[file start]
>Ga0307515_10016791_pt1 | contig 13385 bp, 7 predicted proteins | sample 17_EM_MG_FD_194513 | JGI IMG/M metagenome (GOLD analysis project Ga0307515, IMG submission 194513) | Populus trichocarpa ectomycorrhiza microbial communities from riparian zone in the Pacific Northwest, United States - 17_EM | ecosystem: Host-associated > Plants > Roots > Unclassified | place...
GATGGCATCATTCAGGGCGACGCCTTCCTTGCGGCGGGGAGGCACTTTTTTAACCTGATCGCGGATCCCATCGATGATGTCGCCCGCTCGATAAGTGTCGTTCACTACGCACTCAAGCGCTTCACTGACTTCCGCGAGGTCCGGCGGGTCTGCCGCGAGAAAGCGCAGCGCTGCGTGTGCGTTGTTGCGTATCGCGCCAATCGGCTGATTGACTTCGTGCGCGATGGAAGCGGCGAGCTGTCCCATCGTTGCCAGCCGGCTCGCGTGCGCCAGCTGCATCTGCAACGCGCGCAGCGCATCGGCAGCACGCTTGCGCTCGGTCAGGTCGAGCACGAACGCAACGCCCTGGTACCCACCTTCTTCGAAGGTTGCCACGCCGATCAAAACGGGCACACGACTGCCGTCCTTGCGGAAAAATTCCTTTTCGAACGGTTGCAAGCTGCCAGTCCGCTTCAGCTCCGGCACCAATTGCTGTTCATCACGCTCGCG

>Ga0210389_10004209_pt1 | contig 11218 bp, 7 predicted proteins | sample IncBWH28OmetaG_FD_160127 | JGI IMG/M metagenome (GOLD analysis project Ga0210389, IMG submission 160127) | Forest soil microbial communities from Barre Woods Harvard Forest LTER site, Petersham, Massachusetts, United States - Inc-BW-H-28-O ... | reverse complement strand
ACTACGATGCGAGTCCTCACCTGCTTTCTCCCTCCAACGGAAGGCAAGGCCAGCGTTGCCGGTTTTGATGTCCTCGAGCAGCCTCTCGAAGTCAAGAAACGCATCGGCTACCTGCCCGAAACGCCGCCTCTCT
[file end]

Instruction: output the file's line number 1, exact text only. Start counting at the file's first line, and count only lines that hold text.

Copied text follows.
>Ga0307515_10016791_pt1 | contig 13385 bp, 7 predicted proteins | sample 17_EM_MG_FD_194513 | JGI IMG/M metagenome (GOLD analysis project Ga0307515, IMG submission 194513) | Populus trichocarpa ectomycorrhiza microbial communities from riparian zone in the Pacific Northwest, United States - 17_EM | ecosystem: Host-associated > Plants > Roots > Unclassified | place...